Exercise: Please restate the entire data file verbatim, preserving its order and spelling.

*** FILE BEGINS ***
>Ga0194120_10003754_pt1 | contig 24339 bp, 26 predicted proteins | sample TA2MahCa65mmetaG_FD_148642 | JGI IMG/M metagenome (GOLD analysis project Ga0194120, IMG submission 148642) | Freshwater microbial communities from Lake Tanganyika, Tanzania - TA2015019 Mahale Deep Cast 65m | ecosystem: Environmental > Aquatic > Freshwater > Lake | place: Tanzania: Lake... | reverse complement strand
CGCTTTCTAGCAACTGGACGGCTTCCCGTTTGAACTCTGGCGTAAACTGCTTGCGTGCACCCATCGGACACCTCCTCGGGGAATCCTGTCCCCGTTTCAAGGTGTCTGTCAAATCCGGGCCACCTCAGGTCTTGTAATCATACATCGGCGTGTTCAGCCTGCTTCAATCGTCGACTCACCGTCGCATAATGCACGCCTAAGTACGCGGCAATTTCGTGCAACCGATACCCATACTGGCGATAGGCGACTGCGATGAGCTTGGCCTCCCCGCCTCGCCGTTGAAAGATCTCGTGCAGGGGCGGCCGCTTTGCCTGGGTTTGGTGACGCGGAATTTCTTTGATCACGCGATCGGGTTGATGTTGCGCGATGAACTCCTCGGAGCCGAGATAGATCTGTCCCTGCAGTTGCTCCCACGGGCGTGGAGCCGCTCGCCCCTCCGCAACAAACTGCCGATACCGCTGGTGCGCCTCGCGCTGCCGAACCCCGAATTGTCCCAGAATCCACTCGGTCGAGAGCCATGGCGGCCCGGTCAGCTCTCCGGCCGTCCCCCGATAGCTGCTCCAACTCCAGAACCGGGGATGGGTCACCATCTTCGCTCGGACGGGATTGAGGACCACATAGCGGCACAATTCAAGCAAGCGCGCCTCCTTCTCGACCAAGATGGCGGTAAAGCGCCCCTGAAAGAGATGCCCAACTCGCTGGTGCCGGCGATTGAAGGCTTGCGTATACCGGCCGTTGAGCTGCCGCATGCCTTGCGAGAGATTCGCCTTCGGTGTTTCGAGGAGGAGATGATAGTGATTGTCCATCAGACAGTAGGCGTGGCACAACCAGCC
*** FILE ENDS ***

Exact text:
>Ga0194120_10003754_pt1 | contig 24339 bp, 26 predicted proteins | sample TA2MahCa65mmetaG_FD_148642 | JGI IMG/M metagenome (GOLD analysis project Ga0194120, IMG submission 148642) | Freshwater microbial communities from Lake Tanganyika, Tanzania - TA2015019 Mahale Deep Cast 65m | ecosystem: Environmental > Aquatic > Freshwater > Lake | place: Tanzania: Lake... | reverse complement strand
CGCTTTCTAGCAACTGGACGGCTTCCCGTTTGAACTCTGGCGTAAACTGCTTGCGTGCACCCATCGGACACCTCCTCGGGGAATCCTGTCCCCGTTTCAAGGTGTCTGTCAAATCCGGGCCACCTCAGGTCTTGTAATCATACATCGGCGTGTTCAGCCTGCTTCAATCGTCGACTCACCGTCGCATAATGCACGCCTAAGTACGCGGCAATTTCGTGCAACCGATACCCATACTGGCGATAGGCGACTGCGATGAGCTTGGCCTCCCCGCCTCGCCGTTGAAAGATCTCGTGCAGGGGCGGCCGCTTTGCCTGGGTTTGGTGACGCGGAATTTCTTTGATCACGCGATCGGGTTGATGTTGCGCGATGAACTCCTCGGAGCCGAGATAGATCTGTCCCTGCAGTTGCTCCCACGGGCGTGGAGCCGCTCGCCCCTCCGCAACAAACTGCCGATACCGCTGGTGCGCCTCGCGCTGCCGAACCCCGAATTGTCCCAGAATCCACTCGGTCGAGAGCCATGGCGGCCCGGTCAGCTCTCCGGCCGTCCCCCGATAGCTGCTCCAACTCCAGAACCGGGGATGGGTCACCATCTTCGCTCGGACGGGATTGAGGACCACATAGCGGCACAATTCAAGCAAGCGCGCCTCCTTCTCGACCAAGATGGCGGTAAAGCGCCCCTGAAAGAGATGCCCAACTCGCTGGTGCCGGCGATTGAAGGCTTGCGTATACCGGCCGTTGAGCTGCCGCATGCCTTGCGAGAGATTCGCCTTCGGTGTTTCGAGGAGGAGATGATAGTGATTGTCCATCAGACAGTAGGCGTGGCACAACCAGCC